CU turns down principals’ plea on attendance
The VC said scrapping the attendance rule would demotivate the students who were attending classes regularly
- Published 25.03.19, 3:59 AM
- Updated 25.03.19, 3:59 AM
- 2 mins read
Calcutta University has turned down requests from a number of college principals to scrap the system of barring students from writing exams because of inadequate attendance.
The university authorities fear campuses would lapse into indiscipline in the absence of such a rule and that would result in failure of the semester system.
The request to do away with the attendance rule was voiced by a number of principals at an interactive session held at the Rajabazar science college on March 16. The session reviewed the implementation of the choice-based credit system (CBCS) in the BA, BSc and BCom courses.
“I am amazed to hear that some principals at the workshop had spoken on relaxing the attendance clause. The university will not go soft on attendance,” vice-chancellor Sonali Chakravarti Banerjee told Metro on Sunday.
“Only a handful of colleges have faced troubled over the implementation of the attendance rule. The heads of those institutions have to resolve the issue on their own. The university cannot accept unfair demands. Attendance is a must for implementing the semester system.”
The VC said scrapping the attendance rule would demotivate the students who were attending classes regularly.
The VC did not attend the interactive session. An official said she had been apprised of the principals’ plea by pro-vice-chancellor Dipak Kar, who presided over the session.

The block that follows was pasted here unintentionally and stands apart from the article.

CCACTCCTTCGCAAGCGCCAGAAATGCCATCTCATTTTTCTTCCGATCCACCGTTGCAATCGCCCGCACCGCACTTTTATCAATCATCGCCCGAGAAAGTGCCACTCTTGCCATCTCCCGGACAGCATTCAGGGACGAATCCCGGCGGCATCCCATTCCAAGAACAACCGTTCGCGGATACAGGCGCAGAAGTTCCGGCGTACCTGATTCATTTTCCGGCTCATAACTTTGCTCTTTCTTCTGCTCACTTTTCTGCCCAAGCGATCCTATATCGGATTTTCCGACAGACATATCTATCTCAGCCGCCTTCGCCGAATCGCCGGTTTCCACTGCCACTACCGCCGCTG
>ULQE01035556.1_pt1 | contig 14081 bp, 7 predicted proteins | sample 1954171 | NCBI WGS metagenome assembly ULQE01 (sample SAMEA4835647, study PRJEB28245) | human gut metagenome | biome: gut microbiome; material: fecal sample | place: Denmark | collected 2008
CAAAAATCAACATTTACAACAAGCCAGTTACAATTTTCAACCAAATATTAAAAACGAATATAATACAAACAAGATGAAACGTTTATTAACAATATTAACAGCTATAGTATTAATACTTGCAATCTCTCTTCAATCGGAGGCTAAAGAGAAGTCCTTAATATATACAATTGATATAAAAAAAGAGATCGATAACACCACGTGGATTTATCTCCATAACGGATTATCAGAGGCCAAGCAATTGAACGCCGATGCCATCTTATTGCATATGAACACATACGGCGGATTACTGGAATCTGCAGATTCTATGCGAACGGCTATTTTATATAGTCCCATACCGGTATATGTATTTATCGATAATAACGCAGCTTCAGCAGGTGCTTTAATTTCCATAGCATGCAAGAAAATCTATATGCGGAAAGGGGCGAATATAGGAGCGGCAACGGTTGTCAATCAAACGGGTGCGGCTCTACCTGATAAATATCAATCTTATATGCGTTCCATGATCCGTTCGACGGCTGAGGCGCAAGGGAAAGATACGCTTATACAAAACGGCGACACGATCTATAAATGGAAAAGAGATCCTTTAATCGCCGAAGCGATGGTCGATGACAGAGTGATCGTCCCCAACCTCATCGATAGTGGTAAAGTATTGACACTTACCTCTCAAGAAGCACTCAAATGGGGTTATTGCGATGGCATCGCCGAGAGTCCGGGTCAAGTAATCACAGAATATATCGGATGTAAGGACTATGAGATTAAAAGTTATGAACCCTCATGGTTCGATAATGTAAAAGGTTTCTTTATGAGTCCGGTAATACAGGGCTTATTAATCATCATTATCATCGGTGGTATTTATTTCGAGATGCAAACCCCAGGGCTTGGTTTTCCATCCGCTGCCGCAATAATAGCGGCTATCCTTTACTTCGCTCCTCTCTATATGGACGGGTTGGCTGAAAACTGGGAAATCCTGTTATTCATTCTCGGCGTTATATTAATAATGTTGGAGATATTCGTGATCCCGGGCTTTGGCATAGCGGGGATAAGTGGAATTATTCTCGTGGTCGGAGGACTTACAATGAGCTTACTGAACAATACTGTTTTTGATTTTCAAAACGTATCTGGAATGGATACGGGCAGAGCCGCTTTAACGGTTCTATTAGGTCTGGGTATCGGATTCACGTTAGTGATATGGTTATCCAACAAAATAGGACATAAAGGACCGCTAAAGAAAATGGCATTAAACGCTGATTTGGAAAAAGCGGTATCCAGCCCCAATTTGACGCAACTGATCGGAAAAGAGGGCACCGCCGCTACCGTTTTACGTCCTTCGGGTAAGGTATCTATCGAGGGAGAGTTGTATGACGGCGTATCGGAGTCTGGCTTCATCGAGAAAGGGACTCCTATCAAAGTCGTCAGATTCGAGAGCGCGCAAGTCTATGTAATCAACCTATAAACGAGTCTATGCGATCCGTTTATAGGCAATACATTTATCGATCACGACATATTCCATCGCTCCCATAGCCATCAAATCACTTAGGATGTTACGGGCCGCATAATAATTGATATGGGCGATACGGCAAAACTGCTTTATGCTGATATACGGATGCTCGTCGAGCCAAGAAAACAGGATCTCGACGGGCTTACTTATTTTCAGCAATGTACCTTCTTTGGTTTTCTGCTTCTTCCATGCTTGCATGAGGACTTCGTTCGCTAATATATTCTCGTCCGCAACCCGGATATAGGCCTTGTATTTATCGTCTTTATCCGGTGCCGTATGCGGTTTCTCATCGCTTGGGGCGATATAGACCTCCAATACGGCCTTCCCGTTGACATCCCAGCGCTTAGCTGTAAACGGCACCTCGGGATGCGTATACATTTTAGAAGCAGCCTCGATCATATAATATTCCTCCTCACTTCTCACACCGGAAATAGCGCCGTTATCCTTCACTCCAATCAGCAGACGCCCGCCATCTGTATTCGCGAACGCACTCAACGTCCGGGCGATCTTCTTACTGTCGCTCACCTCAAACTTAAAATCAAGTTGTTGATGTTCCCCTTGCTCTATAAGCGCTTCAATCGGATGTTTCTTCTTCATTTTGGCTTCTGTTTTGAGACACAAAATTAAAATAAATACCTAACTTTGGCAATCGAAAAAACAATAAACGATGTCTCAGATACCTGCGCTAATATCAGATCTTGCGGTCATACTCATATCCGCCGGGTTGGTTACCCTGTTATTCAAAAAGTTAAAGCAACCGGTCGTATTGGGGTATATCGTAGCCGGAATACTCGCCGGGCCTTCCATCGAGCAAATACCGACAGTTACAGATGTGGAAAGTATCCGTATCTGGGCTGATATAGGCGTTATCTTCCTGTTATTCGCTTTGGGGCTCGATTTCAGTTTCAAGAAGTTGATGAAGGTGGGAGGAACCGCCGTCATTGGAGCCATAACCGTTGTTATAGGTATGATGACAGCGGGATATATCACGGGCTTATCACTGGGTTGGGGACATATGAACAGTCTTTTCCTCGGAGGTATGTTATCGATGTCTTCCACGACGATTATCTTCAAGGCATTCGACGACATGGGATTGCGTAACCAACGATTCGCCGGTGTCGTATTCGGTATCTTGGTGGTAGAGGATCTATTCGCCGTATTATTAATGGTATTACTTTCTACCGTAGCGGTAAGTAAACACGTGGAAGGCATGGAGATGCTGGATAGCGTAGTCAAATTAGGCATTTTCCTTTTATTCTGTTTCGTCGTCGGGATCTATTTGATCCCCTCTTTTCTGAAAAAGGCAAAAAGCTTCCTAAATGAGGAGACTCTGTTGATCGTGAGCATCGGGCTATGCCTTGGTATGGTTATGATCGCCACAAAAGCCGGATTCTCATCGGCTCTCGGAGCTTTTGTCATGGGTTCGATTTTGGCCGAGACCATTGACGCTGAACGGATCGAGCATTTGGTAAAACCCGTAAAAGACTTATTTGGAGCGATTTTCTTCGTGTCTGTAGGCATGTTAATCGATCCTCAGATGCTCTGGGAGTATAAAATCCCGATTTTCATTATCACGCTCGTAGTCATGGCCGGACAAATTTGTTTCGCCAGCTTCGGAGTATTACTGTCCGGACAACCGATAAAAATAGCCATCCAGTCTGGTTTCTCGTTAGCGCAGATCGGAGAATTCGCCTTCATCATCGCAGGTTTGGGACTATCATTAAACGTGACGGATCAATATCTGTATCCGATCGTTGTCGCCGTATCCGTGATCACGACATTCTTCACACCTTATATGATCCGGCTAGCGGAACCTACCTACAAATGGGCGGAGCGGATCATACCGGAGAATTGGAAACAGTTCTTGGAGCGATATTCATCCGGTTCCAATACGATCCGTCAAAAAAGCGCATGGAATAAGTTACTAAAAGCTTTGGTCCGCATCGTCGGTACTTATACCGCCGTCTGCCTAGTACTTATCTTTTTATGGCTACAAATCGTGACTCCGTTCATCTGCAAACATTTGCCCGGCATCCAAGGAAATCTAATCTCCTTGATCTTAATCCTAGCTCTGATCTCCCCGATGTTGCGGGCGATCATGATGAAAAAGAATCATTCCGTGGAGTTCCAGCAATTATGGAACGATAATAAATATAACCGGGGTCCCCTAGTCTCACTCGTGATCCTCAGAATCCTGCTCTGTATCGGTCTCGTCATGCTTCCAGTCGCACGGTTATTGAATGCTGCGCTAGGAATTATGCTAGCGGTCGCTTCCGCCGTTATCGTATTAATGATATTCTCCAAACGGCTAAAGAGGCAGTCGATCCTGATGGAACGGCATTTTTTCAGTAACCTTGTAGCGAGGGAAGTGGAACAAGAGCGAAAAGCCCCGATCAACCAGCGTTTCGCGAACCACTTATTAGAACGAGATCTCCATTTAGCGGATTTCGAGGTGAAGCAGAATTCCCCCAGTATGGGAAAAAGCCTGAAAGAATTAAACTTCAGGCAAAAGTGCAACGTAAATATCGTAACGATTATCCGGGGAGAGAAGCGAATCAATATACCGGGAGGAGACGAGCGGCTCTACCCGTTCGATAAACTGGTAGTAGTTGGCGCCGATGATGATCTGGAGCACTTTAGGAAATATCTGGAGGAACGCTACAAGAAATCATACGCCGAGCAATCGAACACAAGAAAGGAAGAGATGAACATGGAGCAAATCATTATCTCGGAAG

In the CBCS a student must attend at least 60 per cent of the classes to be eligible to write the semester exams.
Those with 60 to 74 per cent attendance are awarded six out of 10 and those with 75 to 90 per cent, eight. A full 10 is awarded to those who have attended more than 90 per cent of the classes in a semester.
Some principals argued at the session that students who stayed far away from the college were finding it difficult to attend the required number of classes.
“Some principals even went to the extent of arguing that recording attendance was leaving teachers with less time for academic activities in class,” an official said.
Strict enforcement of the rule in the last semester triggered protests by students, who had gone on the rampage at several colleges in the city.
In December, around 15 students of the City College of Commerce and Business Administration in central Calcutta, who were barred from writing the semester exams because of inadequate attendance, had threatened to slit their wrists in front of the principal. The authorities had to call in police to control the situation.
The same month hundreds of students at Heramba Chandra College in south Calcutta had blocked afternoon traffic for over an hour and vandalised vehicles after being prevented from writing the exams. Protests had also broken out at a Behala college on the issue.
The two gates of Calcutta University’s College Street campus had to be closed after the wave of protests reached its door.
Another university official said the principals opposed to the attendance rule were failing to understand that in its absence the syllabus could not be covered in class in the semester system.
“Many students will then find it difficult to pass the examinations,” he said.